1 hour ago
Friday, September 24, 2010
Brackett's Empire Strikes Back
All of the posts over at Grognardia about Star Wars have got me thinking about how I might run an alternate Star Wars game, or rather, one of the ways I might run one, since I can think of several. This particular one involves throwing out most of the accretions on to the universe that have come over the years...
I would not throw out everything since Star Wars (Episode IV, if you will) as some might. That would toss out the best movie of the bunch--The Empire Strikes Back. Still though, Empire gives us Vader as Luke’s father which it seems to me (along with Luke and Leia as siblings) one of the biggest dividers between the Star Wars Universe as given in the first film, and the Star Wars Universe of today which emerged in sequels and other media.
Interestingly, earlier this year Leigh Brackett’s 1978 first draft of Empire (which was at that point only the “Star Wars Sequel”) was leaked to the Internet. This was an exciting find as I’m a big fan of Brackett’s Eric John Stark stories and wondered what her version of Star Wars looked like. Lucas has always said he used very little of her script and only kept her name on the final version out of respect (she had passed on by the time the film was released).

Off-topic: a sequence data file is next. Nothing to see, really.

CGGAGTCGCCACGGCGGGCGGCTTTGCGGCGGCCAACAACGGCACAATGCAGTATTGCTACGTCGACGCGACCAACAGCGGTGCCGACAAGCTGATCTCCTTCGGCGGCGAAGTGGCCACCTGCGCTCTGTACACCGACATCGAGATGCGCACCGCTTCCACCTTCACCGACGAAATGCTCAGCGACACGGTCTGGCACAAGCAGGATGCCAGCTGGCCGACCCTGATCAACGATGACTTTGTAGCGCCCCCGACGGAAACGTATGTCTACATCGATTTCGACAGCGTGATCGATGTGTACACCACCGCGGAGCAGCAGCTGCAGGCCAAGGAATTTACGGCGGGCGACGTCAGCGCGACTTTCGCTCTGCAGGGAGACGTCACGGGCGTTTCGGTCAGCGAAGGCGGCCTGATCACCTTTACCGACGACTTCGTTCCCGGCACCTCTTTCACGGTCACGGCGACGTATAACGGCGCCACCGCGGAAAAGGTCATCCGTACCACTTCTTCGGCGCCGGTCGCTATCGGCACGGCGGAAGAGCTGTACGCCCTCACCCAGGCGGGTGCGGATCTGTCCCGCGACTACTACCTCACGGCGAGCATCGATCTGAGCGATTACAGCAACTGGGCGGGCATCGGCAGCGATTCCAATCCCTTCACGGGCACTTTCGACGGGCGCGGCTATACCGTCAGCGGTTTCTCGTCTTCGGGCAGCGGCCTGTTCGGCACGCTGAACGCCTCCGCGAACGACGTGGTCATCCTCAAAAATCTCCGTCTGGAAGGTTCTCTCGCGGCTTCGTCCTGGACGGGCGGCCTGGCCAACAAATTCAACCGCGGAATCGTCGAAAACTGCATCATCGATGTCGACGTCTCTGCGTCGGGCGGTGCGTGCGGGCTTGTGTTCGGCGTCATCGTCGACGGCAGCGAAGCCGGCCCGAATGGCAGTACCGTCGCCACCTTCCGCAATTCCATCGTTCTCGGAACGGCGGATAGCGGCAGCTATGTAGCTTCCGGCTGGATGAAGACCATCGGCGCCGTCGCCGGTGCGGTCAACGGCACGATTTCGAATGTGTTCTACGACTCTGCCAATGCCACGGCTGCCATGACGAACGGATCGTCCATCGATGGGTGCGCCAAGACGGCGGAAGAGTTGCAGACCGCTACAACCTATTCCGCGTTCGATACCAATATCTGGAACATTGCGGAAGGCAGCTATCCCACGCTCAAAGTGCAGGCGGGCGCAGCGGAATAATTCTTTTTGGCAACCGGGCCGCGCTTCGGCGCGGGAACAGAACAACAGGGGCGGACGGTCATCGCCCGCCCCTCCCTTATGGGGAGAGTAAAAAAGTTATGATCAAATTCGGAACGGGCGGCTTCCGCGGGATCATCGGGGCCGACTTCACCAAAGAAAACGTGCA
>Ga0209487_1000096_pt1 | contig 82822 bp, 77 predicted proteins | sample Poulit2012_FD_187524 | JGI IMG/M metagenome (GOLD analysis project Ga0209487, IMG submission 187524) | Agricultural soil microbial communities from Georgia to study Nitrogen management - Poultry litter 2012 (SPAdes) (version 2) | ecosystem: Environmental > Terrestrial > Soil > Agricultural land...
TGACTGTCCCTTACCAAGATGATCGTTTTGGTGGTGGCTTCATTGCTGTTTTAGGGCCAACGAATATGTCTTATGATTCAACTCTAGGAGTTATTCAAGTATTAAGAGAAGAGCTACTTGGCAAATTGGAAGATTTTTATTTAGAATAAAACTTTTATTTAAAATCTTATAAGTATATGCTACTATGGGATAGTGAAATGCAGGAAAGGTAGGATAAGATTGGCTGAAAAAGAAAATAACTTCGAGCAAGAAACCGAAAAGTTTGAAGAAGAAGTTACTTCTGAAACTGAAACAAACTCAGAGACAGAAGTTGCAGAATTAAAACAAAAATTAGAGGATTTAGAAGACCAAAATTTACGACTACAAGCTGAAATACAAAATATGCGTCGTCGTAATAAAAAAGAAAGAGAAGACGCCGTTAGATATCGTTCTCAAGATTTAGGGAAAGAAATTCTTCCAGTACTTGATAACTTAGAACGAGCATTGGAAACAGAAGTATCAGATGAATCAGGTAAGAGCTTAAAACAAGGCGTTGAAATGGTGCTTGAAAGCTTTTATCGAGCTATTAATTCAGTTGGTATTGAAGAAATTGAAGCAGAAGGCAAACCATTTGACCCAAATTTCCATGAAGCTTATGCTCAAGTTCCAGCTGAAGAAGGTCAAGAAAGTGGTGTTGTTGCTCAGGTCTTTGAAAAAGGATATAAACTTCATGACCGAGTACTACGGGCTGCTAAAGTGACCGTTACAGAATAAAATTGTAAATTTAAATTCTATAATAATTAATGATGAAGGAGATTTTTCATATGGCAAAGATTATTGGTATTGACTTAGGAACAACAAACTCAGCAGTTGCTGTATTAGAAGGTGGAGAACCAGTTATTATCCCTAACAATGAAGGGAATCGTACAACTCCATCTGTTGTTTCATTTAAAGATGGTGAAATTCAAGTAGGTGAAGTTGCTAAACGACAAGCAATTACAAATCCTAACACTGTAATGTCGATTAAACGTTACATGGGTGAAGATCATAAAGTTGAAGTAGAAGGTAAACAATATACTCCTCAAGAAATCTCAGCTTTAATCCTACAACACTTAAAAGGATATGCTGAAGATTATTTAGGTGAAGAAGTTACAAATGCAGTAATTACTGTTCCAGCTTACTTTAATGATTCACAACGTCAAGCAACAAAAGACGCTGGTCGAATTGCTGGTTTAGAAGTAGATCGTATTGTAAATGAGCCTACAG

Brackett’s script gives a version of Empire that is a bit more pulp space opera that Star Wars--which could be either a strength of weakness depending on one’s tastes. The rebel base on Ice Planet (it isn’t named Hoth) is inside a natural occurring ice structure resembling a castle. Wampas attack the rebel base en masse, and Chewbacca goes toe to toe with one. Lando is a clone, from a family of clones. The natives of Hoth (what we know as Bespin) are known as the Cloud People and ride giant, flying manta-ray type creatures and use dart guns.
Chuin or Pai Mei-esque character than in the final film.
Then, there are the big differences. Darth Vader isn’t Luke’s father, he’s the man who killed him like Star Wars said. In fact, the script has Luke’s dad appearing in force ghost-form along with Obi-Wan. The central tension of Luke’s battle with Vader isn’t the father reveal, but the concern over whether Luke will give in to the dark side--which he does, in frustration, to try and defeat Vader. Luke realizes his error and backs down, but Vader claims victory from starting Luke down the path. Also, Luke’s sister (Nellith?) is mentioned, and the rivalry for Leia's affections between Han and Luke is more pronounced than in the final film. Luke almost gets a chance to declare his love for Leia, but there is no carbomite freezing to give Leia the chance to declare hers for Han.
All in all, its an interesting trip into alternate fictional history. It could very easily be the branch point or a sharply divergent Star Wars game.